Acorn describes itself as “an image editor for humans”, and that sums it up in a nutshell.
What you get inside Acorn are pretty much all the image editing features you’re ever going to need, for a fraction of the price of some of the competing apps.
If you’re into creating bitmap and vector graphics, Acorn’s got everything you need, including graphics tablet support so you can use it to draw. But it’s also a lovely photo editor too, whether you just want to tweak the colors and add a crop, or whether you want to mess around with an image, mix it with other graphic elements, and craft something new from the parts.
All this, and more, is presented inside an unexpectedly simple interface. Open it up, and you see little more than a simple floating tools palette. Don’t be fooled – there’s much more to Acorn than initially meets the eye.
So much, in fact, that you might want some help with finding it all. That’s cool, because there’s a whole bunch of online tutorials that guide you through all the basic features.
Acorn gets a place in the 50 Mac Essentials series because it’s yet another example of bargain software. For $50, you get a high quality product that’s been hand-crafted by an indie developer (Gus at Flying Meat) who cares a great deal about the software he’s making.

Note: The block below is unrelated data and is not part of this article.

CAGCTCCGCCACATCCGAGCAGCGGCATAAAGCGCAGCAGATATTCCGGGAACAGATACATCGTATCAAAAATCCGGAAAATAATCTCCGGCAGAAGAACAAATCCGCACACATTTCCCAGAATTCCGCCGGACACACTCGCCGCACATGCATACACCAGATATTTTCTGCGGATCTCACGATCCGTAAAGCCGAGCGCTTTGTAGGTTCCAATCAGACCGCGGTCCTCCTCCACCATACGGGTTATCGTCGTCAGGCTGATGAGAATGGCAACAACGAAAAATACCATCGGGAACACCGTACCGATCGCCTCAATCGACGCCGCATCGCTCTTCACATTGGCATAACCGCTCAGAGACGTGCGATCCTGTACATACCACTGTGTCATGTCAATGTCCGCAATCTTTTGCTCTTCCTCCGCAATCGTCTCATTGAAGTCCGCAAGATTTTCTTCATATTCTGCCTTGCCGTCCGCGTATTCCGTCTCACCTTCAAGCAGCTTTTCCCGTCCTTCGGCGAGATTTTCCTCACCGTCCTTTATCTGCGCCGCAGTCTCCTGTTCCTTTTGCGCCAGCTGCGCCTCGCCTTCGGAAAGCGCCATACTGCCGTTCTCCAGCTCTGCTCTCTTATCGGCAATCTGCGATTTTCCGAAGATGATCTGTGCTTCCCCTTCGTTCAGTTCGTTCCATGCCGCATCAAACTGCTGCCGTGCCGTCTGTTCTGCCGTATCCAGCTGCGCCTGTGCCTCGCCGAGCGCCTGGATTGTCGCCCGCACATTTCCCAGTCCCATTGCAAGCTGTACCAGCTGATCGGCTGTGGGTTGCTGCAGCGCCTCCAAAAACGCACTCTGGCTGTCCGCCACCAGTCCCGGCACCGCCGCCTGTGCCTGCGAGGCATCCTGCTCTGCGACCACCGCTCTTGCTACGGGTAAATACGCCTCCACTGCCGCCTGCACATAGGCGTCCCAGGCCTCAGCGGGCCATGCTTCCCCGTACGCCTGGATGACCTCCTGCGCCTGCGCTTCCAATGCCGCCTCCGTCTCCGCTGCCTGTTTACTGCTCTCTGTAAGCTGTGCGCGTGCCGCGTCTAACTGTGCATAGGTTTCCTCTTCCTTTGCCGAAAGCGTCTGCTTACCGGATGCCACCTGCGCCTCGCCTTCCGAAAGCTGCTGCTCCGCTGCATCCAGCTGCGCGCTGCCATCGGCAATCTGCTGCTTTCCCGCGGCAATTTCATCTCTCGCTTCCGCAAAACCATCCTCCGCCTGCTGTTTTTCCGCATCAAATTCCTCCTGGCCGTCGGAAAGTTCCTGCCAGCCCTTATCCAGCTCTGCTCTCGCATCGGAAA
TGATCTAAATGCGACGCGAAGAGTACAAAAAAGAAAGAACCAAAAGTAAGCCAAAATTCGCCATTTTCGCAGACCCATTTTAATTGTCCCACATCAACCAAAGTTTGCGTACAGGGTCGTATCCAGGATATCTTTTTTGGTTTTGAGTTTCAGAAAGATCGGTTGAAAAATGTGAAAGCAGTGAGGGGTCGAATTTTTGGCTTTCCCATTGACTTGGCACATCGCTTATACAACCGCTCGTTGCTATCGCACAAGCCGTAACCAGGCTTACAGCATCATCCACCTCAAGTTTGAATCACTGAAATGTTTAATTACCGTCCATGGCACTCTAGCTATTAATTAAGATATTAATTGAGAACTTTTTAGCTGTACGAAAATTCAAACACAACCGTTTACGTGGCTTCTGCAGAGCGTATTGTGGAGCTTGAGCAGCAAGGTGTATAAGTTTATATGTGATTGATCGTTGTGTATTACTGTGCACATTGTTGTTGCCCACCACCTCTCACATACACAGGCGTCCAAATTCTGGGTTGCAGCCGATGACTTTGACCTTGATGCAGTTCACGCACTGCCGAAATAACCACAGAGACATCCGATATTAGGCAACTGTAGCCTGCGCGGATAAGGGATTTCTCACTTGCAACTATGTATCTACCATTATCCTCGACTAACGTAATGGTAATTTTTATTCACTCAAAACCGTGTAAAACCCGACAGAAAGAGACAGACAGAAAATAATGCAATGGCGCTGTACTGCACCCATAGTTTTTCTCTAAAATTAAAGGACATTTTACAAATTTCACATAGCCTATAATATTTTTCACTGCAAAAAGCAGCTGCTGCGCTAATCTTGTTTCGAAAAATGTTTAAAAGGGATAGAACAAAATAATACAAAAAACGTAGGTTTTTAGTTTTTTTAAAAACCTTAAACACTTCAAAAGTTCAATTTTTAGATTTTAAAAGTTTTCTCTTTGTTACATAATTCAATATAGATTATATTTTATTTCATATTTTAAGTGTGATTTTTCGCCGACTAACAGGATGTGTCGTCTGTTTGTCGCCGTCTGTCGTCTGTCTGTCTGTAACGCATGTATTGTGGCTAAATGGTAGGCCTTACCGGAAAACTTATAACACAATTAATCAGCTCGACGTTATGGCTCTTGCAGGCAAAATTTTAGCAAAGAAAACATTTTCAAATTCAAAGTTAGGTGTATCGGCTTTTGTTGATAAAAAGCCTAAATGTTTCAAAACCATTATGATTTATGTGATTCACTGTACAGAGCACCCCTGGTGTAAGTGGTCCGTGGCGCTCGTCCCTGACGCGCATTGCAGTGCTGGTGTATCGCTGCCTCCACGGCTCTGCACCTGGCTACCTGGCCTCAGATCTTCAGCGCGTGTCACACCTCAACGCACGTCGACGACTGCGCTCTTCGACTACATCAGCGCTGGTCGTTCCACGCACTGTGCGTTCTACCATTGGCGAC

For many people, Apple’s own Preview will do all the simple image editing they need. But if your requirements ever start to stretch beyond what Preview can offer – and although it’s a fine application, they wouldn’t have to stretch very far – Acorn should be the app you need to take the next step up.
An apology: Yes, the band’s reformed. 50 Mac Essentials is back to wrap things up and finish the list. It was entirely my fault the series stalled – my apologies to everyone who’s been waiting for the final five essential apps to appear – GT